Our hostess, the German/Greek doctor, summed up what is a stake very nicely. For elite women, like she and myself, it has been mostly proven that we can be equal breadwinners to our male partners. In fact, we are one of the first generations of elite women who can claim that. Again, from my working class, African-American background, I had always assumed that men and women were equal breadwinners because they had to be. But now, we need to help prove that our male partners can be equal caregivers as us. I am lucky that my husband and I make the same amount of money and careers a quite equal, so that when it comes time to decide on having a child, we can make it as equal partners, at least in breadwinning. But what about in caregiving?

The redesign of gender roles - phase two

Hirshman recommends elite women to perhaps marry men beneath their age and class (poor artist types) or older men who are more B-types or retiring into more B-type personalities. But that only switches the sex of the gender role and does not address the need for equality.

I am married to a man who is sensitive and caring, and I always thought would make a much better "mother" and caregiver than I would. I know lots of men who are sensitive and caring, yet it is their wives who are the primary caregivers, although they do try to help out.  And even I struggle with convincing him that he should be the primary caretaker of  our child, which now is substituted by the dog for whom I am the primary caretaker.

But there is also my desire to have him be a co-partner in ambition and success. I don't want some poor artist type. Nothing personal against poor artist types, I just have a thing about both parties being financially independent.  Yet, now that he has a job in which he makes lots of money, can do good things for Africa, yet travels all the time; I wonder if I can ever convince him to be an equal caregiver. We now disagree on who will care for the dog when we both have to travel. For the record, we sent the dog to be boarded.

So how do we redesign gender relations...

The Scandinavian countries seemed to have figured it out partially: access to childcare, equal pay for equal work, flexible work schedules for men and women. More radical gestures could be making caregiving a paid occupation at its market rate, which is something like $100,000.00 per year. A male quota for home economics courses in high school and college, which becomes more akin to physics and chemistry that it really is. Ending the quest for manhood or womanhood to focus on humanhood. A guess its returning to the feminist fight against gender stereotypes, but with the objective of liberating men from their oppression and incompletion due to male stereotypes that keep them from being the best caregivers they can be.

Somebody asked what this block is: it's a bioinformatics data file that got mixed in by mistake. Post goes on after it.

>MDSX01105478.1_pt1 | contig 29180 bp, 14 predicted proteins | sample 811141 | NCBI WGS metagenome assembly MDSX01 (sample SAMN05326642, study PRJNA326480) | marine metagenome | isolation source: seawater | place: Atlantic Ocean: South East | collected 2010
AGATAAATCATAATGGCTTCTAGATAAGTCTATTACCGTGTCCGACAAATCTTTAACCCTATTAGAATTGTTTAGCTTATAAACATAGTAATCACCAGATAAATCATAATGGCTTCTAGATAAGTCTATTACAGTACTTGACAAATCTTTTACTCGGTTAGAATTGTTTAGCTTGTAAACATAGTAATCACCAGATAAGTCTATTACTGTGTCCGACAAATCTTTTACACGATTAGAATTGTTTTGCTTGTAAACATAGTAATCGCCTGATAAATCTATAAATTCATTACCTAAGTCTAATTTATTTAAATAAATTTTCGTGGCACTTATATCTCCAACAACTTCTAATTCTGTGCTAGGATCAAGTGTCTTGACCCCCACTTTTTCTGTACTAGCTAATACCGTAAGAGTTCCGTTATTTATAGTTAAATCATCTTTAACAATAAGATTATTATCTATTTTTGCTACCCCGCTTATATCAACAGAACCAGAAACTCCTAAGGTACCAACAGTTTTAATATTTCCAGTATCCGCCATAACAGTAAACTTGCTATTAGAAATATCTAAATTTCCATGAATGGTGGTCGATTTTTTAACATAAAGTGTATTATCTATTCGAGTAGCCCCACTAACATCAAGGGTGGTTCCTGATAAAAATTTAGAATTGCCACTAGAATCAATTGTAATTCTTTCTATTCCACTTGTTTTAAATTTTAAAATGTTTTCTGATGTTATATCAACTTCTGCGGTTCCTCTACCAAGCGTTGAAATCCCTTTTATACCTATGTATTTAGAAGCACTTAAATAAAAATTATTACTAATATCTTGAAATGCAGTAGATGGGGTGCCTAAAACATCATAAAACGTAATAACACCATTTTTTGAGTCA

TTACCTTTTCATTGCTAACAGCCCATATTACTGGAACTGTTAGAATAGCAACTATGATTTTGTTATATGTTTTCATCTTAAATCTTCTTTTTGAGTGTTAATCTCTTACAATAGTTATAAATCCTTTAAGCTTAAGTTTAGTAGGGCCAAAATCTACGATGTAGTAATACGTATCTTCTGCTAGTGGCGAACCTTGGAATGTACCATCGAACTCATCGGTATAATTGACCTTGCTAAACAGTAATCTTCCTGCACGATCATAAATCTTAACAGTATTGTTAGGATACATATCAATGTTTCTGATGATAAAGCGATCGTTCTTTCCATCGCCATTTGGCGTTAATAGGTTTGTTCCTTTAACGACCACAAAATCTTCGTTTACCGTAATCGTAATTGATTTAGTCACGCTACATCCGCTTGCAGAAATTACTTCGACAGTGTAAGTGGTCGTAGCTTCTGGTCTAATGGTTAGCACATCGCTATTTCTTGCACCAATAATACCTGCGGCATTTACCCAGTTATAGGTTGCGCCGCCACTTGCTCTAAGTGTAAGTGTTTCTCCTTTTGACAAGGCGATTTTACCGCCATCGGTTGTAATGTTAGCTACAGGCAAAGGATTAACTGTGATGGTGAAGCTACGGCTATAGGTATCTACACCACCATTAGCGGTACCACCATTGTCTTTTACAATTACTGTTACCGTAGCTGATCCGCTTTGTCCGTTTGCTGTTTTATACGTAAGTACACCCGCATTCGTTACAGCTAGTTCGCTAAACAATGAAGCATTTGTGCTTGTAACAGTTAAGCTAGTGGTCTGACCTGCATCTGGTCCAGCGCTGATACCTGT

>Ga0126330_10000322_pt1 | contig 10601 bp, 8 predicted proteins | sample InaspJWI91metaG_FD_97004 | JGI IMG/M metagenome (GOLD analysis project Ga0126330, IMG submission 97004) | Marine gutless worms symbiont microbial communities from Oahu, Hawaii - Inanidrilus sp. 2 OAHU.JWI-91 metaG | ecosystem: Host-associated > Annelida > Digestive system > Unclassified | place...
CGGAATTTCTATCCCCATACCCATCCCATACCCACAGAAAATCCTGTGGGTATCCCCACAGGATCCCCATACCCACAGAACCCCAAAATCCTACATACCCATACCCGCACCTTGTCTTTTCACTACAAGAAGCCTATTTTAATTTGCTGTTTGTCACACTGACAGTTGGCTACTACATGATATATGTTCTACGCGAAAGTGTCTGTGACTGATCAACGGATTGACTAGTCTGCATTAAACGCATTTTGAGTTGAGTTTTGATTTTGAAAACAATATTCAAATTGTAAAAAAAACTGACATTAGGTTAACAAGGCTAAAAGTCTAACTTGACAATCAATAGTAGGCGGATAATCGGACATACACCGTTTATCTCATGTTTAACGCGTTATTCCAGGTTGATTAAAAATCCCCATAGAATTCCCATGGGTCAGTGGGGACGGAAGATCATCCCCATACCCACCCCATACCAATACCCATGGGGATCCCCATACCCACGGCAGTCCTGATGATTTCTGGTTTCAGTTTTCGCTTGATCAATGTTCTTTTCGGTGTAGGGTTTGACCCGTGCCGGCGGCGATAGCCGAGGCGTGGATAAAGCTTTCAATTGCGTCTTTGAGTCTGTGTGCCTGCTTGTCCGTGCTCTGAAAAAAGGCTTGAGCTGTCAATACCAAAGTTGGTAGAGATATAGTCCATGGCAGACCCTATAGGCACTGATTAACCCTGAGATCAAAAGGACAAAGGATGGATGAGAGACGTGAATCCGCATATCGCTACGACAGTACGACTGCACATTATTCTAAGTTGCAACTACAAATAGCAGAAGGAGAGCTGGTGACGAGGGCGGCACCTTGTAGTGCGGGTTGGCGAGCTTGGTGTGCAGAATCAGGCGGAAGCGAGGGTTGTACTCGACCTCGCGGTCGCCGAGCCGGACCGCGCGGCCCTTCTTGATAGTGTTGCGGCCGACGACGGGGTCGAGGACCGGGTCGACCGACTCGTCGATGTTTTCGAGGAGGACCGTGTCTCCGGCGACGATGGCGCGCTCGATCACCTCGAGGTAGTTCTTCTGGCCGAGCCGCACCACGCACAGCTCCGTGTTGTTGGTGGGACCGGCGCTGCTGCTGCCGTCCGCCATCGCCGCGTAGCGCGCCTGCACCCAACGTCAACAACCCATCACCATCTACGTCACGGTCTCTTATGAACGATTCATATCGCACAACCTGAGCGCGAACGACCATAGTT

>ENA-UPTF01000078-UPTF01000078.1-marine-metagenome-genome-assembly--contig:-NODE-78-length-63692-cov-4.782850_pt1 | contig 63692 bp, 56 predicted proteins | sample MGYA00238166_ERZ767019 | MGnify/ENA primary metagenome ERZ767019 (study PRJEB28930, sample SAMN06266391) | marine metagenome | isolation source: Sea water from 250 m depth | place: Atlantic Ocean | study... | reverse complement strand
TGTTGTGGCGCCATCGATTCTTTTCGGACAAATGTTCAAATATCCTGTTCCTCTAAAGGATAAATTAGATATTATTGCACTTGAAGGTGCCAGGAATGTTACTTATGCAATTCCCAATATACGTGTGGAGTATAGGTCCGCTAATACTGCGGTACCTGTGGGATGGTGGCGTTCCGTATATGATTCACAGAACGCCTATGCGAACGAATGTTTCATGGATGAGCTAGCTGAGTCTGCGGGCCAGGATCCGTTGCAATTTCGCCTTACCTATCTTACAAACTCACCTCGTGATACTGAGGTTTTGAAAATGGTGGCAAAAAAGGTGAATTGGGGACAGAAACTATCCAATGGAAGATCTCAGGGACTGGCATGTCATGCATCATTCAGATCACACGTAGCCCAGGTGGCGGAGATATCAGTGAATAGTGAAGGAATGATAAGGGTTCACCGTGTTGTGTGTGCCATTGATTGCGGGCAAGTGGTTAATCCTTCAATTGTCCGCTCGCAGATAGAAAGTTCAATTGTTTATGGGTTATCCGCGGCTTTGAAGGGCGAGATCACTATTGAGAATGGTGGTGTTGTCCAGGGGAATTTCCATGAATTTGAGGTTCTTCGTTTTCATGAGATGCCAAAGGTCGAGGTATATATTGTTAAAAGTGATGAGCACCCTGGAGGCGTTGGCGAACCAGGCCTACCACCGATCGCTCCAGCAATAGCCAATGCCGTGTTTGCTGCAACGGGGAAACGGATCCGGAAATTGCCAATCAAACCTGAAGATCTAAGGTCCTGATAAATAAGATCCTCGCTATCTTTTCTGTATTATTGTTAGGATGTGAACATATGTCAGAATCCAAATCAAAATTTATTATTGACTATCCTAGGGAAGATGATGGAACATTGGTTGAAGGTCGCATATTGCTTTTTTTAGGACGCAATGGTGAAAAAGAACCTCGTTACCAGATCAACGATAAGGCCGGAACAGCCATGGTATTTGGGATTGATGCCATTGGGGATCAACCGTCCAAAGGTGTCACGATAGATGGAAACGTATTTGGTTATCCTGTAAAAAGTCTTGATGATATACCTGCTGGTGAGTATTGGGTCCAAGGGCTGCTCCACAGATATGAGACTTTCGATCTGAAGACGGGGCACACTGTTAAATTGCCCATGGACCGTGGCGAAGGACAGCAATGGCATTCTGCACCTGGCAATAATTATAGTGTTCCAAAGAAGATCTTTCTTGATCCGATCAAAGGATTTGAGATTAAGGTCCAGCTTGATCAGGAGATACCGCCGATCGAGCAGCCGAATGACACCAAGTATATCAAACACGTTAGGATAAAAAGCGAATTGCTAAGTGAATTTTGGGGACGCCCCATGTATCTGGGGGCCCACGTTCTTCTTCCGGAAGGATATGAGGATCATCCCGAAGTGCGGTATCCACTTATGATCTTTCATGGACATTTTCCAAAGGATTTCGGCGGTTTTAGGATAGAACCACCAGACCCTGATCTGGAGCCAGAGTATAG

What design can't fix

Butterfly_postersletter_page_1 The recent narrow victory of Felipe Calderon in the Mexican presidential elections remind me of the American 2000 Presidential elections. Although I've heard no cries of poor ballot design in the Mexico election, it does remind me of the aspects of the election experience that design cannot fix, at least not directly: the current spate of narrow margins in election results.

Is it due to more centralist tendencies in political parties, where the distinctions between candidate positions are sometimes extremly narrow?

That may often seem to the case pre-Election 2000 in the US, when people used to say that there is no difference between the Republican and Democratic parties. Yet in spite of the current controversy on Senator Lieberman and Hillary Clinton's pro-war positioning, no one claims that the Republican and Democratic parties are the same. And this was clearly not the case in the Mexican election, in which the positions of Calderon (pro-business and close to US) and Obrador (leftist and closer to Latin America) were not similar at all but represented quite different platforms.

Thus at least for Mexico, the issue seems to be the ideological and political desires of the voting public and perhaps the inablity of political officials to create a platform that "speaks" to people's interests, which admittingly can be quite contradictory themselves.

I am reading an article by Adam Berinsky of MIT that says that electoral reforms that have been done to lower the barriers to participation in voting (vote-by-mail, voter registration, relaxing absentee ballot reqs, and internet voting) have not addressed the actual barriers to political participation, especially for those of lower socio-economic classes, which are political information and interests.

His idea hinges on the need to study the "cost of political engagement" and an understanding of the mechanisms by which interest in politics is created. In the DforD Election experience model, we came up with a typology of voter types: